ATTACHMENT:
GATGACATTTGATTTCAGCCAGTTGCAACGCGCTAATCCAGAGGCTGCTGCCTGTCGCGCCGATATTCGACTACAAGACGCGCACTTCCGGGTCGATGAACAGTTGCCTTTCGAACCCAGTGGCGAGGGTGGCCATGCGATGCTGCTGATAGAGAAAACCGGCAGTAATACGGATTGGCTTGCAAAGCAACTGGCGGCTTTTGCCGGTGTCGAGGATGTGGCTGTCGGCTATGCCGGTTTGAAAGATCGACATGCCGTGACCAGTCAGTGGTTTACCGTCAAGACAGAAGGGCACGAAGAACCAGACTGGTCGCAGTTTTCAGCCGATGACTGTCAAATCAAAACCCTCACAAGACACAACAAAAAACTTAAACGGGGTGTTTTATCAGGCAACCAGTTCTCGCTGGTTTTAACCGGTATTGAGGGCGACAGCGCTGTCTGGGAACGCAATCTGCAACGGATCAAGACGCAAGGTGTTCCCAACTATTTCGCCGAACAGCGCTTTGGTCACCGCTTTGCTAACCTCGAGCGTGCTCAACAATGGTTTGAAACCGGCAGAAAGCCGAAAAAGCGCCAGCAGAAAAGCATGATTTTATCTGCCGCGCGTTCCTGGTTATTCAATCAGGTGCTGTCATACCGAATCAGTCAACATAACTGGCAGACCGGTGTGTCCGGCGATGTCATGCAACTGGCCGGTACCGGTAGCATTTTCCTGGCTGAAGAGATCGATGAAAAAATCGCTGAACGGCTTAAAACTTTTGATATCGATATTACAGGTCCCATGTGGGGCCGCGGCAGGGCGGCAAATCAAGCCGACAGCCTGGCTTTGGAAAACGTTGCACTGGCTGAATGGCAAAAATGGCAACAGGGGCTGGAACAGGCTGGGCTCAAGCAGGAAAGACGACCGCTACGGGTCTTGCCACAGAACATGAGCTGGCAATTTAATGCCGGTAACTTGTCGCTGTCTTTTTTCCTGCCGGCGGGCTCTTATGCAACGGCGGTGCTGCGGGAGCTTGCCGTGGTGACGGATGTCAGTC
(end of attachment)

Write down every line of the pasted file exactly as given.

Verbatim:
GATGACATTTGATTTCAGCCAGTTGCAACGCGCTAATCCAGAGGCTGCTGCCTGTCGCGCCGATATTCGACTACAAGACGCGCACTTCCGGGTCGATGAACAGTTGCCTTTCGAACCCAGTGGCGAGGGTGGCCATGCGATGCTGCTGATAGAGAAAACCGGCAGTAATACGGATTGGCTTGCAAAGCAACTGGCGGCTTTTGCCGGTGTCGAGGATGTGGCTGTCGGCTATGCCGGTTTGAAAGATCGACATGCCGTGACCAGTCAGTGGTTTACCGTCAAGACAGAAGGGCACGAAGAACCAGACTGGTCGCAGTTTTCAGCCGATGACTGTCAAATCAAAACCCTCACAAGACACAACAAAAAACTTAAACGGGGTGTTTTATCAGGCAACCAGTTCTCGCTGGTTTTAACCGGTATTGAGGGCGACAGCGCTGTCTGGGAACGCAATCTGCAACGGATCAAGACGCAAGGTGTTCCCAACTATTTCGCCGAACAGCGCTTTGGTCACCGCTTTGCTAACCTCGAGCGTGCTCAACAATGGTTTGAAACCGGCAGAAAGCCGAAAAAGCGCCAGCAGAAAAGCATGATTTTATCTGCCGCGCGTTCCTGGTTATTCAATCAGGTGCTGTCATACCGAATCAGTCAACATAACTGGCAGACCGGTGTGTCCGGCGATGTCATGCAACTGGCCGGTACCGGTAGCATTTTCCTGGCTGAAGAGATCGATGAAAAAATCGCTGAACGGCTTAAAACTTTTGATATCGATATTACAGGTCCCATGTGGGGCCGCGGCAGGGCGGCAAATCAAGCCGACAGCCTGGCTTTGGAAAACGTTGCACTGGCTGAATGGCAAAAATGGCAACAGGGGCTGGAACAGGCTGGGCTCAAGCAGGAAAGACGACCGCTACGGGTCTTGCCACAGAACATGAGCTGGCAATTTAATGCCGGTAACTTGTCGCTGTCTTTTTTCCTGCCGGCGGGCTCTTATGCAACGGCGGTGCTGCGGGAGCTTGCCGTGGTGACGGATGTCAGTC